Why Saina’s bronze should be as celebrated as Sindhu’s silver
These are the best days of Indian badminton. Each year, the results have just got better and better and the BWF World Championships 2017 were yet another testimony to India’s growing prominence in the sport, as the home contingent returned with two medals—a silver and a bronze—for the first time in the 40-year history of the tournament.
And yet again, it was our shuttle queens P.V. Sindhu and Saina Nehwal who made us proud at the world stage. Both the players’ performances were laudable; if Sindhu’s silver medal after fighting for 110 minutes against the diminutive Nozomi Okuhara was brilliant, Nehwal’s ability to hang on there to win a bronze was equally impressive.
The fact that Nehwal won a Worlds medal just months after recovering from a career-threatening knee injury was inspiring. Such was the degree of her injury—Achilles tendonitis—that she was unable to stand on her feet for a few days, the pain would make her cry at times, leading to her growing fear that this was the end of her career.
But a year after undergoing a surgery on her knee, she was standing on the podium of the World Championships. She was the epitome of grit and determination with a single-minded focus of return to winning ways.
And the former world no. 1 made this clear with her brilliant come-from-behind wins over Korean No. 2 seed Sung Ji Hyun and local girl Kirsty Gilmour in the pre-quarter-finals and quarter-finals, respectively. Nehwal surprised everyone with her repertoire of strokes; some deception and flicks being her latest weapons; and improved fitness level, which was missing in her game for a while now.
The semi-final defeat to 2016 Olympic bronze medallist Nozomi Okuhara 21-12, 17-21, 10-21 must be quite disappointing but she could be proud from the fact that she has regained her top level game that has challenged the best in the business in the past.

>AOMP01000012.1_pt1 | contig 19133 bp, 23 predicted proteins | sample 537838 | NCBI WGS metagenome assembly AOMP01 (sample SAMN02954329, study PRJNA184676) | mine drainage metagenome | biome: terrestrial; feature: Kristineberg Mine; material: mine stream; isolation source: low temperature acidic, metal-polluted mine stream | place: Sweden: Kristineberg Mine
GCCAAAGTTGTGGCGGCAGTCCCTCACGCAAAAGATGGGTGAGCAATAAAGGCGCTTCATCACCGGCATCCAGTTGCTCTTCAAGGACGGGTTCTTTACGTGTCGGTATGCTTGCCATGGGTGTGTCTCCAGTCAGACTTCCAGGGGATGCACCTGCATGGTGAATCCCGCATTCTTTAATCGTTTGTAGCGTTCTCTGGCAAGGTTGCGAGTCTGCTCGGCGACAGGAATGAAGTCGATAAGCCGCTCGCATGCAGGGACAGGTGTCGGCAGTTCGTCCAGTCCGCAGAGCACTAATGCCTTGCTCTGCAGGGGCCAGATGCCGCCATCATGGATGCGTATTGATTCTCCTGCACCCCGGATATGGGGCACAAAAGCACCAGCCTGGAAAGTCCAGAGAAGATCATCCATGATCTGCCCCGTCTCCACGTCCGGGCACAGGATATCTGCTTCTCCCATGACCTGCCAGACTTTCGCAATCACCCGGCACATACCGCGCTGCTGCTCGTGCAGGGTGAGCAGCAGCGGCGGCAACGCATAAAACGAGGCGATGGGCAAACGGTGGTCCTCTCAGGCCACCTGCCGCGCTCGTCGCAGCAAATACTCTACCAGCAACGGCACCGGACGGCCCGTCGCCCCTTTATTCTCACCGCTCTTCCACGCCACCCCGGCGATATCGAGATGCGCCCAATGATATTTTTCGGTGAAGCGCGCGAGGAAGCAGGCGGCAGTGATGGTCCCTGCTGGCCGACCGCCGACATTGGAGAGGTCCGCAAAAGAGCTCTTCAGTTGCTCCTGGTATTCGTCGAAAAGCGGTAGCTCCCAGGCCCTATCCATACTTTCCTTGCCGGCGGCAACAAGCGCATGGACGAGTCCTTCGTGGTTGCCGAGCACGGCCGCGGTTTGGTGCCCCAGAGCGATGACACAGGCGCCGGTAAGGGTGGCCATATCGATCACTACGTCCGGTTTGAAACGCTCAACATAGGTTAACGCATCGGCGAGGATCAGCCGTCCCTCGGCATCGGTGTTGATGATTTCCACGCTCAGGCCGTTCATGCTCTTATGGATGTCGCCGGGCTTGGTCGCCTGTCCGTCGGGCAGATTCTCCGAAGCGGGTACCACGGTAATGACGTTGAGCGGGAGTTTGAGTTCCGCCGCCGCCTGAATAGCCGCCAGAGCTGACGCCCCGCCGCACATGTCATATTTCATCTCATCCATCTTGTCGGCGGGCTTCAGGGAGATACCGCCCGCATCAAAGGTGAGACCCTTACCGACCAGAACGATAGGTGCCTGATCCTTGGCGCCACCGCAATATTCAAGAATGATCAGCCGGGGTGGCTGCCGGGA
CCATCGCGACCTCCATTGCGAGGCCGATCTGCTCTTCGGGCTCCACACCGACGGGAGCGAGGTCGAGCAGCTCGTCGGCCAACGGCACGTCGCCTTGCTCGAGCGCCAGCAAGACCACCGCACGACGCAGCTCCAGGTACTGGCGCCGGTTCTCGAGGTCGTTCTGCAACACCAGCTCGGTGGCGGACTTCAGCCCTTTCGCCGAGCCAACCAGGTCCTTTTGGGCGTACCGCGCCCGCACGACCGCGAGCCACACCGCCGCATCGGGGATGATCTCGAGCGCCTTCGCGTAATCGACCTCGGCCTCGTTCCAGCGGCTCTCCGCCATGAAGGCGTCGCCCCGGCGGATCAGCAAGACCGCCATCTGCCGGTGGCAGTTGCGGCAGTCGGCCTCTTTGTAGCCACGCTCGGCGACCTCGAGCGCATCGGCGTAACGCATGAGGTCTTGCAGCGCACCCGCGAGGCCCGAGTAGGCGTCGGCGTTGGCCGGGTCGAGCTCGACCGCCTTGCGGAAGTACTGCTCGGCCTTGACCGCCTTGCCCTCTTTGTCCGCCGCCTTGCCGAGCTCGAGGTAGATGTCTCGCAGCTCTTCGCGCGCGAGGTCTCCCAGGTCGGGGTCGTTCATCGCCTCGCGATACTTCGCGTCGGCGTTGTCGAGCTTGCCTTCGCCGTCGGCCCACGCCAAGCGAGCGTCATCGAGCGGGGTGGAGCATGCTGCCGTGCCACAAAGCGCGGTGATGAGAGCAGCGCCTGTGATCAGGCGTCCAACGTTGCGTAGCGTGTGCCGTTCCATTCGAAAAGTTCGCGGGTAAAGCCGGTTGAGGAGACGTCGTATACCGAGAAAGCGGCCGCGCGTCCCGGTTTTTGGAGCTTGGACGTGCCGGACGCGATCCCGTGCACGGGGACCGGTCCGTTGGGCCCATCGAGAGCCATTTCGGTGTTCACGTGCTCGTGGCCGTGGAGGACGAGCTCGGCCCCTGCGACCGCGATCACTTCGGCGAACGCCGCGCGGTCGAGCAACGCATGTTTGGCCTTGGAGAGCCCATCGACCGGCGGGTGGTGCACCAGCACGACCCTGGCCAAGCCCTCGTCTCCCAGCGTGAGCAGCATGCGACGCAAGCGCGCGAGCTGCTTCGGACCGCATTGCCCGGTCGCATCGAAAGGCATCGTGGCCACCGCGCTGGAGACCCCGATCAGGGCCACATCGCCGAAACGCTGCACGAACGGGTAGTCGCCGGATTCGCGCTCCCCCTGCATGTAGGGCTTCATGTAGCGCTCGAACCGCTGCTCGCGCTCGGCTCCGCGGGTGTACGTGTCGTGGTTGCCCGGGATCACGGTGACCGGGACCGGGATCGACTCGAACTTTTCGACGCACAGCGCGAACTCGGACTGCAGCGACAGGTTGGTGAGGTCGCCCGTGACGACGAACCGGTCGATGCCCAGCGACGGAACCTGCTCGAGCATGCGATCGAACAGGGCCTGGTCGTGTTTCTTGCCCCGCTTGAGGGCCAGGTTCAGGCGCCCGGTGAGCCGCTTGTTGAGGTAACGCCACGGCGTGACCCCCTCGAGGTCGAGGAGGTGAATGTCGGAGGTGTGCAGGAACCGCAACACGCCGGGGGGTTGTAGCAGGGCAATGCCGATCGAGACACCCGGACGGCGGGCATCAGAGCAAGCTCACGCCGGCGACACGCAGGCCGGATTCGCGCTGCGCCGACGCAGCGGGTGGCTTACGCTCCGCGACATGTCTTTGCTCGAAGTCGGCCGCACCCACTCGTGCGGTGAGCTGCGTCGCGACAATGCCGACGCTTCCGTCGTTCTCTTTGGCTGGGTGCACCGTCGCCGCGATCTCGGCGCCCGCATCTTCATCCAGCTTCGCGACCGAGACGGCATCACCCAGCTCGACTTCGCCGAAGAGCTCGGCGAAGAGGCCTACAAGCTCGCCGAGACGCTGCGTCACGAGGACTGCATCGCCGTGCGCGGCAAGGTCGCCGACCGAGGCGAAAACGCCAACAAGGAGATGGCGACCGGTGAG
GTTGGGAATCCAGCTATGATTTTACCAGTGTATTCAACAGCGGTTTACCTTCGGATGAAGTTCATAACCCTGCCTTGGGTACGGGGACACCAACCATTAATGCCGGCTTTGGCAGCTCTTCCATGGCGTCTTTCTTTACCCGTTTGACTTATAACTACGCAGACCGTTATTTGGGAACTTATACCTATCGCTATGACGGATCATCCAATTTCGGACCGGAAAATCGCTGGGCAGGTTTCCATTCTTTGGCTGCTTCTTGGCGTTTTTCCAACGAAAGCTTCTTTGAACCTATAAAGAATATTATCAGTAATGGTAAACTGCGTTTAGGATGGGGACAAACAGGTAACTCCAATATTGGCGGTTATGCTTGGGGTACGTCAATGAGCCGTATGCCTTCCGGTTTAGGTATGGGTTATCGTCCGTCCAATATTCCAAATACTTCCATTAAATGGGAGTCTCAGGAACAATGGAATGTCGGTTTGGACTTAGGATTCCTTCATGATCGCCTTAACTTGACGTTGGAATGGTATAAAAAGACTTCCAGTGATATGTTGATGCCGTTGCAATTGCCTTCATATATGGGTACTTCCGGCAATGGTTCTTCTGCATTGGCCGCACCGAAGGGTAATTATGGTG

Nehwal reached her peak in 2015 where she also became the World No. 1 before winning the India Open and claimed silvers at the All England and World Championships. But the next two years saw her falling from highs to the lowest with the injury hitting her hard ahead of the 2016 Rio Olympics. She was seen limping out of the tournament only to find herself in the hospital in the next few days.
The return after the surgery was tough, the pain troubled her during matches as her medical and coaching staff had to advice her to stay out of action. But the eagerness to perform again saw Nehwal returning to competition in January when she went on to lift the Malaysian Masters Grand Prix Gold title, her only win after a three-month injury lay-off.
But thereafter it took a lot time for her to regain overall fitness and gradually she improved, thanks to her coaching staff and physio. It could be noted that barring the Malaysia Masters title win, she failed to enter the semi-finals of any major event.
No spotlight, more focus
For Nehwal and Sindhu, the last one year has been contrasting. For the senior pro, whose ranking fell to 16, the year was more about preparation and gaining fitness until the result in Glasgow followed, while for the 22-year-old Sindhu it was a about growing in terms of rankings (career high world no. 2) and performance (titles at India Open Super Series and Syed Modi Grand Prix Gold).
She went on become country’s new shuttler queen owing to her fabulous Rio Olympics silver.
The time away from spotlight did help Nehwal to stay focused on her goals as she put all of her time on training both on physical and mental aspect. Coach Vimal Kumar too had said that being away from the spotlight would help Nehwal perform without pressure.
And certainly it did, as the 27-year-old dispatched some tough players including Sung before faltering to eventual champion Okuhara. Nehwal did try to match her relatively younger opponent but faltered in the end, owing to the Japanese player’s better fitness, strokes, court craft and fortitude which also saw one of the favourites, Sindhu, falling in the second longest ever women’s singles final battle.
The first mission accomplished, 2018 has tougher battles to tackle with the Commonwealth and Asian Games besides the Worlds the next big events, and Nehwal knows she needs to maintain her fitness and some more variation to her strokes to overcome her younger opponents; she is the oldest player in the top 20. For now, the country should equally celebrate the two medals these women have gifted us.